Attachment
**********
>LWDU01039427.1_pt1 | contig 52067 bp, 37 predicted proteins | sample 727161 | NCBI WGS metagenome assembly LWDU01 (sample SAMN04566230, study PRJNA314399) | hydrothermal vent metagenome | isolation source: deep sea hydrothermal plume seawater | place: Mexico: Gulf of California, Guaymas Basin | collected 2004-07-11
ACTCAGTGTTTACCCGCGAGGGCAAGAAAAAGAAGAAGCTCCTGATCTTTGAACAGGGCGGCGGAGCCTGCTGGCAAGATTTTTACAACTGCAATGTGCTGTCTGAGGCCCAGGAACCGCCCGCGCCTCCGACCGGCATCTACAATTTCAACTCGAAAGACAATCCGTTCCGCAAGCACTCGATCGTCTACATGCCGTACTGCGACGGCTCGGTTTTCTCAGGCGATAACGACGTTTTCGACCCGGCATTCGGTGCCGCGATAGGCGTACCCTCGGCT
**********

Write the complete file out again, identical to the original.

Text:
>LWDU01039427.1_pt1 | contig 52067 bp, 37 predicted proteins | sample 727161 | NCBI WGS metagenome assembly LWDU01 (sample SAMN04566230, study PRJNA314399) | hydrothermal vent metagenome | isolation source: deep sea hydrothermal plume seawater | place: Mexico: Gulf of California, Guaymas Basin | collected 2004-07-11
ACTCAGTGTTTACCCGCGAGGGCAAGAAAAAGAAGAAGCTCCTGATCTTTGAACAGGGCGGCGGAGCCTGCTGGCAAGATTTTTACAACTGCAATGTGCTGTCTGAGGCCCAGGAACCGCCCGCGCCTCCGACCGGCATCTACAATTTCAACTCGAAAGACAATCCGTTCCGCAAGCACTCGATCGTCTACATGCCGTACTGCGACGGCTCGGTTTTCTCAGGCGATAACGACGTTTTCGACCCGGCATTCGGTGCCGCGATAGGCGTACCCTCGGCT